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Leo Kearse: Transgressive at Edinburgh Fringe | Review

Leo Kearse
Leo Kearse

With comedy acts from all over the world descending on Edinburgh for the Fringe, it’s refreshing to hear a Scottish accent on stage. Leo Kearse grew up in Scotland and was ‘raised’ (inverted commas his) by hippy parents who were so left-wing that it was almost inevitable that he would end up right of centre. He’s not the only one who is finding it difficult to navigate the etiquette of what is currently acceptable in terms of descriptors – it is, frankly, a bit of a mess to say the least. It is bad to say ‘coloured people’ but okay to say ‘people of colour’ (or at least it is at the time of writing), and Kearse’s rapid-fire exploration of various inclusive terms is a delight to listen to: there are so many inconsistencies that one is effectively damned if one does and damned if one doesn’t.

Kearse has been told he possesses a significant amount of ‘toxic masculinity’, though it is to his credit that he has explored the matter in the first place. He explains what he knows about what toxic masculinity is (I shall leave anyone interested but unsure to look the term up on a search engine of their choice), but then, mostly because this is a stand-up comedy gig, he determines that a degree of toxic masculinity needs to be retained, in order to fend off against threats in a country where the thin blue line stretches ever thinner, leaving citizens themselves to do what they can to serve and protect one another.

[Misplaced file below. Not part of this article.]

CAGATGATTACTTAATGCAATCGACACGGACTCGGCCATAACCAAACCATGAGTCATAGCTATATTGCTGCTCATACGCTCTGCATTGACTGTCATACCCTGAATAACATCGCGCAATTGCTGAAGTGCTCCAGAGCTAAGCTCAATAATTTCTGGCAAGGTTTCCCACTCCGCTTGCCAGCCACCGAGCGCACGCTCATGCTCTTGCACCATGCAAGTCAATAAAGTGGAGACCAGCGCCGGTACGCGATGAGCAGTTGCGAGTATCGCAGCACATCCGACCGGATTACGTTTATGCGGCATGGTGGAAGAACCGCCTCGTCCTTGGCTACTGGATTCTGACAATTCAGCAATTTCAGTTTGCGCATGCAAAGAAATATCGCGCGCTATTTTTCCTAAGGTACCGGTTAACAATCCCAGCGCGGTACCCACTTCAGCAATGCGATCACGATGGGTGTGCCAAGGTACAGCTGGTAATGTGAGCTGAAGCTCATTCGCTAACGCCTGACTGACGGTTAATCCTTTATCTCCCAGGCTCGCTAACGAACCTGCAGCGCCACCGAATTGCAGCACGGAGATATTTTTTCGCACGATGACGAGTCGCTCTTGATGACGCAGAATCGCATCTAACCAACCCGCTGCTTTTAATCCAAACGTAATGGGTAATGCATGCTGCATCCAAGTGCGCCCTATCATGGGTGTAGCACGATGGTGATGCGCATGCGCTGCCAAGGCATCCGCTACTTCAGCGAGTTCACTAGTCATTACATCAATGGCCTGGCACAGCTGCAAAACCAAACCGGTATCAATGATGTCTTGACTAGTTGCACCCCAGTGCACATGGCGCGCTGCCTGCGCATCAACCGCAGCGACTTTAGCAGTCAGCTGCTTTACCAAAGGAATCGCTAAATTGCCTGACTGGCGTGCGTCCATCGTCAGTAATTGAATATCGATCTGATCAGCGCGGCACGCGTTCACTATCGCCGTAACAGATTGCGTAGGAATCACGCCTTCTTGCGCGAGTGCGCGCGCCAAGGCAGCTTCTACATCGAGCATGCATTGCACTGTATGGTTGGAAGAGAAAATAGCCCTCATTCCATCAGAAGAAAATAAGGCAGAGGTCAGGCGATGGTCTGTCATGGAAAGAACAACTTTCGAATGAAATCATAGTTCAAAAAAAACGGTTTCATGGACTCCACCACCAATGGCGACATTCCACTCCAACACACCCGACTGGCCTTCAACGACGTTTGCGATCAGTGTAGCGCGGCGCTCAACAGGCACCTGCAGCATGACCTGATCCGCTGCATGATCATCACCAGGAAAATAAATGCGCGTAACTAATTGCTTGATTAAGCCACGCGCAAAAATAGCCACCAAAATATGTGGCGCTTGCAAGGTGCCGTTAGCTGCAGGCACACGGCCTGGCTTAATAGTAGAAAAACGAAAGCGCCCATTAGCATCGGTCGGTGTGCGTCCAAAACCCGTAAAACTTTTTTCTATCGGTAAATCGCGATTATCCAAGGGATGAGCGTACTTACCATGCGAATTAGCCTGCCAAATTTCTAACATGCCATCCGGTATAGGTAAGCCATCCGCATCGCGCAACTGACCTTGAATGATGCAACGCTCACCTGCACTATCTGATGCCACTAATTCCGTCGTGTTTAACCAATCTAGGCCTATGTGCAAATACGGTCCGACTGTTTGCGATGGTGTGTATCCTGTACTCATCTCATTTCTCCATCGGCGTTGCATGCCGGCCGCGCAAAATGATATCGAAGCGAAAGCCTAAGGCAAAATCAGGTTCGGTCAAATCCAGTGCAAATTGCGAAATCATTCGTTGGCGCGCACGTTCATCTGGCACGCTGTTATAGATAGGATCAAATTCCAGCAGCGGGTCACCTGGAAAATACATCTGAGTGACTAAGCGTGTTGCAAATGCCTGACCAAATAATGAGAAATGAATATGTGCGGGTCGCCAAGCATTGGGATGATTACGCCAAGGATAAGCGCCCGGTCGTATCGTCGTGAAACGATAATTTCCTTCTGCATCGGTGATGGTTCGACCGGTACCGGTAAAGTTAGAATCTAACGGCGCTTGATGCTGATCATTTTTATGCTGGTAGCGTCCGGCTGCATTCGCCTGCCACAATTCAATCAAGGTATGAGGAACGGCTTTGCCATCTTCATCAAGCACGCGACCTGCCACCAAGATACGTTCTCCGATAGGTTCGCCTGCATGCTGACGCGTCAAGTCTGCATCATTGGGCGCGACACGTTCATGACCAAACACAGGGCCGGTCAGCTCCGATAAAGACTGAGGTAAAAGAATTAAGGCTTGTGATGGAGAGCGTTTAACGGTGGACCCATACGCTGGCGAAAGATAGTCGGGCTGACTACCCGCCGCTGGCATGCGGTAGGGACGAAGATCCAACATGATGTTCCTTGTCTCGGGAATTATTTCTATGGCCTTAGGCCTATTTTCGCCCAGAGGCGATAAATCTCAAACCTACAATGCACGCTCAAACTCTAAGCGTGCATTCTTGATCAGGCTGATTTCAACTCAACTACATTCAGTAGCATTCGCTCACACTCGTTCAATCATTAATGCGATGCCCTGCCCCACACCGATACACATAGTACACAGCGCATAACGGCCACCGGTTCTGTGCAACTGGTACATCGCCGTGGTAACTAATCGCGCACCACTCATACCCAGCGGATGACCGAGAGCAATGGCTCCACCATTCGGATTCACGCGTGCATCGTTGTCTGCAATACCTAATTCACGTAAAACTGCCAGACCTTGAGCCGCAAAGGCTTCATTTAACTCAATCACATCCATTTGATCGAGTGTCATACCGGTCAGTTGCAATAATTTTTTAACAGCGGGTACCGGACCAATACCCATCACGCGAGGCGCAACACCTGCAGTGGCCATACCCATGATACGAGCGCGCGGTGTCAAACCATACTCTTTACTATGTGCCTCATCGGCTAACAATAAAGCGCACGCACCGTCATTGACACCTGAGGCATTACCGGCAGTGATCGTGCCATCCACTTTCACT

There’s no obligation to agree with any of this, but his observations are undeniably witty. That said, it’s almost as if he’s trying too hard to go for the controversial stance on, say, being ‘woke’, just for laughs. But he sees that as his job – to be subversive, to go against the grain, to tread where most other people would rather not. Whatever he’s talking about, he has a genuinely engaging style: when he is sexually harassed by a doctor, he manages to make the whole situation highly amusing – no mean feat.

Levels of observational comedy are strong here, and Kearse is unafraid to roll with stereotypes, expressing surprise, for instance, that there were fellow Scots in the audience (thus setting aside frugality and spending money on tickets to Edinburgh Fringe shows). Overall, a personal and entertaining comedy hour.

4 stars

Review by Chris Omaweng

Leo Kearse’ previous show, Right-Wing Comedian, was banned from certain venues following allegations of transphobia, despite being written with a transgender woman he was dating. In response, Transgressive, the new show from Scottish Comedian of the Year 2017/18, asks searching questions such as, is ‘wokeness’ itself bullying and intolerant? Has social media become a medieval church where the masses show their piety through witch hunts? If victim status is powerful in 2019, isn’t punching down really punching up?

A candid account of sex and censorship that rips into political correctness, victim culture and ‘wokeness’, Transgressive also looks at the vital role transgression plays in society, and the damage wrought by censorship, whether it’s racists assassinating Martin Luther King or universities banning sarcasm. In the process, Kearse looks at the hypocrisy of environmentalists and male feminists, why Trump is great, how men are discriminated against, and the absurdities of fat activists, homophobia and #metoo.

Phil McIntyre Entertainment & Mike Leigh Associates presents
Leo Kearse: Transgressive
Gilded Balloon Teviot, (Nightclub)
31 July – 26 Aug 2019


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